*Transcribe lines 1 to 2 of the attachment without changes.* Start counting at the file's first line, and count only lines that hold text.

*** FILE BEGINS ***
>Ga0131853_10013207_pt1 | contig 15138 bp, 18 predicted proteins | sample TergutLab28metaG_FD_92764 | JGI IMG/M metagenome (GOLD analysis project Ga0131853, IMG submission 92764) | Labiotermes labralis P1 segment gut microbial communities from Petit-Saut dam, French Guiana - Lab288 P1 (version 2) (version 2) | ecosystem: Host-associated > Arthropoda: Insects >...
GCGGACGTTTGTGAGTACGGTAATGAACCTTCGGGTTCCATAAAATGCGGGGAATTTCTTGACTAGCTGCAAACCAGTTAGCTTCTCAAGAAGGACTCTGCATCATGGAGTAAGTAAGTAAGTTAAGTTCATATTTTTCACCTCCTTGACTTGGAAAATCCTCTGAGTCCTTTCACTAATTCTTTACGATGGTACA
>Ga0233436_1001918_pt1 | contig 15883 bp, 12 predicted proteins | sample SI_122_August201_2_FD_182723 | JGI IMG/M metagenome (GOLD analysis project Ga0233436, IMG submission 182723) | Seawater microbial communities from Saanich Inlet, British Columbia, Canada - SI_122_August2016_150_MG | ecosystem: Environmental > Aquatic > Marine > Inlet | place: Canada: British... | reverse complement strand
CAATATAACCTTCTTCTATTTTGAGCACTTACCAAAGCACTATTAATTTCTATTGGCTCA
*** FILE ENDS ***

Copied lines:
>Ga0131853_10013207_pt1 | contig 15138 bp, 18 predicted proteins | sample TergutLab28metaG_FD_92764 | JGI IMG/M metagenome (GOLD analysis project Ga0131853, IMG submission 92764) | Labiotermes labralis P1 segment gut microbial communities from Petit-Saut dam, French Guiana - Lab288 P1 (version 2) (version 2) | ecosystem: Host-associated > Arthropoda: Insects >...
GCGGACGTTTGTGAGTACGGTAATGAACCTTCGGGTTCCATAAAATGCGGGGAATTTCTTGACTAGCTGCAAACCAGTTAGCTTCTCAAGAAGGACTCTGCATCATGGAGTAAGTAAGTAAGTTAAGTTCATATTTTTCACCTCCTTGACTTGGAAAATCCTCTGAGTCCTTTCACTAATTCTTTACGATGGTACA